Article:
- Aug 2010
- Welsh Marches
This made me think of a passge in the 18th Century magazine the Tatler in which this issue is discussed; already by this period our author doesn't approve of educated people using formal third person forms of adress excessively to members of the nobility. "Many are the inconveniences which happen from the improper manner of address in common speech, between persons of the same or of different quality. Among these errors, there is none greater than that of the impertinent use of Title, and a paraphrastical way of saying, You." He is critica, that is to say, of the excessive use of titles (which would normally be expressed in the third person) and of people going out of their way to avoid dressing a nobleman directly as 'you'. When attending such a man, the author overheard his shoemakerspeaking to him as follows, "that if his Lordship would please to tread hard, or that if his Lordship would stamp a little, his Lordship would find his Lordship's shoe will sit as easy as any piece of work his Lordship should see in England." Consisent use of the third person here, and I'm sure that a similar way of speaking would still often have been used by tradesmen or servants in the 19th Century. The author has no concern about a gentleman using the third person address once to a nobleman in a single passage, but only in a suitable context, and not repeatedly. That is good manners, he thinks, and does credit to both parties, but to go beyond that is servile. "I would not put Lordship to a man's hat, gloves, wig, or cane: but to desire his Lorship's favour, his Lordship's judgment, or his Lordship's patronage, is a manner of speaking, which expresses an alliance between his quality and his merit. It is this knowledge which distinguished the discourse of the shoe-maker from that of the gentleman. The highest point of goodbreeding, if any one can hit it, is to show a very nice regard to your own dignity, and, with that in your heart, express your value for the man above you." A rather interesting example, I think, of English attitudes on such usages in 1710!It instantly reminded me of Carson from Downton Abbey.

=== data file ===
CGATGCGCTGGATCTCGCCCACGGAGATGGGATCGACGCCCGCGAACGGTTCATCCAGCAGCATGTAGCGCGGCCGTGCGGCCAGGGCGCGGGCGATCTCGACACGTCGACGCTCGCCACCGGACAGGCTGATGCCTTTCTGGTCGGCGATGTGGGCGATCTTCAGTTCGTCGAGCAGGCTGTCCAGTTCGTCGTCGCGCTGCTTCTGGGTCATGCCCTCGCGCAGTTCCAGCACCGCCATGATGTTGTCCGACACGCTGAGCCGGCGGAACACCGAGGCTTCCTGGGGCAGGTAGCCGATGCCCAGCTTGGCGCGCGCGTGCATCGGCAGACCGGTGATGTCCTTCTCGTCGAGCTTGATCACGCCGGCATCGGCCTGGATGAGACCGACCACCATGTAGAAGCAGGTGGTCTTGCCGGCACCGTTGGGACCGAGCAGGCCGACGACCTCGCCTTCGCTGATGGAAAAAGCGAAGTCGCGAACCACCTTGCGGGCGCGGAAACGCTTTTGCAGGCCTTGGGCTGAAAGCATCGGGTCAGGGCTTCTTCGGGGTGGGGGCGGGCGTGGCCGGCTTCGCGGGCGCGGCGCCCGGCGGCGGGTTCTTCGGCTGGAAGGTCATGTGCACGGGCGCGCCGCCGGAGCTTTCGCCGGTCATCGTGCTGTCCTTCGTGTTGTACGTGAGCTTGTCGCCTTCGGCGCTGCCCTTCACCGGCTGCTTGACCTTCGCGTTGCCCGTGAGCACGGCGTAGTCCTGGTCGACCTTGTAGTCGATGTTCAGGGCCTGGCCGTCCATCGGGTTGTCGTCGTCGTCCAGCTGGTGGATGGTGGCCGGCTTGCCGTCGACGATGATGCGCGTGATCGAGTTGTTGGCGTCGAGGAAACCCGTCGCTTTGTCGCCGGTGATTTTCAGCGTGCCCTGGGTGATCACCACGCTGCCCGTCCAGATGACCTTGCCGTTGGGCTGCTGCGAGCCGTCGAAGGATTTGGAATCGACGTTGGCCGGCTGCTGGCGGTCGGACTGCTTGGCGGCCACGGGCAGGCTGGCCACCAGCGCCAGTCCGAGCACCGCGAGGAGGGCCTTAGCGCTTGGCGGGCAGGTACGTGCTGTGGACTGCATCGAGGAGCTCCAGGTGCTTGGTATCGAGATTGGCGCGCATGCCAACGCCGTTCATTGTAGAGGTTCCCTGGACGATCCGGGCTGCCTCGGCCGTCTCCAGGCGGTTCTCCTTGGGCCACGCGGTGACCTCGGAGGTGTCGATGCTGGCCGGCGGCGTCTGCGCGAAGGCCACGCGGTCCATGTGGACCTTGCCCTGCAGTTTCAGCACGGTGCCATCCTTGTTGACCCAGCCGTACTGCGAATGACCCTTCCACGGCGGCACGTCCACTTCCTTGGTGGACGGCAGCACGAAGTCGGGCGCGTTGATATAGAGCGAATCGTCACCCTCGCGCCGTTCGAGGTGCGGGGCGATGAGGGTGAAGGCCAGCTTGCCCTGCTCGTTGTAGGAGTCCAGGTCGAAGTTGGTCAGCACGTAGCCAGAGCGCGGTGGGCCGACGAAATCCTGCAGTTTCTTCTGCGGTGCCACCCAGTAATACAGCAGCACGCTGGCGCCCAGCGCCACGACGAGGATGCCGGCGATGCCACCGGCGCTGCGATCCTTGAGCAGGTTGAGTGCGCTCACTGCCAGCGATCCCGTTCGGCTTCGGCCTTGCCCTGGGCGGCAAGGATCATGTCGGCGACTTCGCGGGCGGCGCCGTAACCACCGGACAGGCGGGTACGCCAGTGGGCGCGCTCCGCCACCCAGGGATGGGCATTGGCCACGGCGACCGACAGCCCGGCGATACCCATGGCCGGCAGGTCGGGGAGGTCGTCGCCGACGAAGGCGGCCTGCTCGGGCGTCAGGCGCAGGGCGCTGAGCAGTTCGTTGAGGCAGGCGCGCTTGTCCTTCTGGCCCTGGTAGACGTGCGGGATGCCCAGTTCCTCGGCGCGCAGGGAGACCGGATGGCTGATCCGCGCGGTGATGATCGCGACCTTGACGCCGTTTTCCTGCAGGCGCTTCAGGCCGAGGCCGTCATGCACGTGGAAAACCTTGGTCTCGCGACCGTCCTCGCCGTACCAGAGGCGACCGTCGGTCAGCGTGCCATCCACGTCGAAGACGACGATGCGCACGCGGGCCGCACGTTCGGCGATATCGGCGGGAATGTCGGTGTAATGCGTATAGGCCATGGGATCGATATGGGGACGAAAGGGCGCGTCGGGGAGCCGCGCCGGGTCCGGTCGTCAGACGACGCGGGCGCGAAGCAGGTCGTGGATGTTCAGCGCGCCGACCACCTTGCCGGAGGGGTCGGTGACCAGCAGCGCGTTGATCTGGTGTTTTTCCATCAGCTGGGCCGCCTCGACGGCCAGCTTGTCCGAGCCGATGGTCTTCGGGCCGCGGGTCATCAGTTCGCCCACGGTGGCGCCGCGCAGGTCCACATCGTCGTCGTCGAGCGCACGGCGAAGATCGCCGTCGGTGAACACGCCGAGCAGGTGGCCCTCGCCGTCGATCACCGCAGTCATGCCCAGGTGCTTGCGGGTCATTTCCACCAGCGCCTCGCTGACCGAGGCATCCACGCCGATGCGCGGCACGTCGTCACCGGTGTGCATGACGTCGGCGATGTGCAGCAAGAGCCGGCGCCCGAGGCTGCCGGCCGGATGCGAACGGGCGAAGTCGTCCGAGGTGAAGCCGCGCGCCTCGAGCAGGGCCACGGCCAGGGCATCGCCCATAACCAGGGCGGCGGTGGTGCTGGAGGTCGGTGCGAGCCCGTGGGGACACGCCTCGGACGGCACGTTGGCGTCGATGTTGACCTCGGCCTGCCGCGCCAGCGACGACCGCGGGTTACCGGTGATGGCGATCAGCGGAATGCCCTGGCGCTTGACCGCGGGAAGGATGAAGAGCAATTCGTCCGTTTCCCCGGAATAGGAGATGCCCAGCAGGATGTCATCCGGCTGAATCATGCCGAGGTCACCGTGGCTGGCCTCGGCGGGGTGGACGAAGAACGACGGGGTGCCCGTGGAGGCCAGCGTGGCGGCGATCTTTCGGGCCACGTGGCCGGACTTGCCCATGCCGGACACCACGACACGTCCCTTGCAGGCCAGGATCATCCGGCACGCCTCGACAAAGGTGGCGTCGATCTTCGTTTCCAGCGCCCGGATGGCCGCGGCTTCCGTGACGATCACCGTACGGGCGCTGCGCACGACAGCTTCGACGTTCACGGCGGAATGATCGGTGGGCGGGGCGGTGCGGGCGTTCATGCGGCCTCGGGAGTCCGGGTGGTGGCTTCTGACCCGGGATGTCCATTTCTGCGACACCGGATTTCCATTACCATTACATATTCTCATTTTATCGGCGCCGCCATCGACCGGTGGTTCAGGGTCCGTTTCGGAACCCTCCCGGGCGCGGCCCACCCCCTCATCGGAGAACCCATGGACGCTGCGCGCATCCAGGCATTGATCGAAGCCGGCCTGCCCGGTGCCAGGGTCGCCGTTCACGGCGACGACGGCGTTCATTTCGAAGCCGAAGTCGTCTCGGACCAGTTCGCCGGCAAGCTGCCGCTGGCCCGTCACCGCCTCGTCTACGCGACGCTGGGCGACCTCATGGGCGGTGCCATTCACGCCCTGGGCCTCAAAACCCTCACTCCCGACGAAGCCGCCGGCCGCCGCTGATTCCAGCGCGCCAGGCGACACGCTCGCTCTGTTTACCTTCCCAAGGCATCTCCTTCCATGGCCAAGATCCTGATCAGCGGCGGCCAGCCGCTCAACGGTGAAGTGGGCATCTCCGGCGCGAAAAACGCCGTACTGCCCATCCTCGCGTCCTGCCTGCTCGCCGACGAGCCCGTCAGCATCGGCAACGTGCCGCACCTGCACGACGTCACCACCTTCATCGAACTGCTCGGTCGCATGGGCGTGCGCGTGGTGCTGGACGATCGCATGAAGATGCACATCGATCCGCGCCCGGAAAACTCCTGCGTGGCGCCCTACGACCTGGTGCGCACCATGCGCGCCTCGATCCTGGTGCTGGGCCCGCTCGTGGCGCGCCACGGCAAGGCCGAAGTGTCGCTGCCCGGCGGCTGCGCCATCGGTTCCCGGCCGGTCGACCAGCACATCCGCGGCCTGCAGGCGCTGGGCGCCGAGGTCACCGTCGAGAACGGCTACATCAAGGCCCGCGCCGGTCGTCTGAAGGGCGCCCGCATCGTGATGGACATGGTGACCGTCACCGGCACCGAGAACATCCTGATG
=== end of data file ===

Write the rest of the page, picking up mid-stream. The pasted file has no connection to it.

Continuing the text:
A form of third person address that one still sometimes hears in England is this in restaurants: "If Madam/Sir is ready, I'll take the order".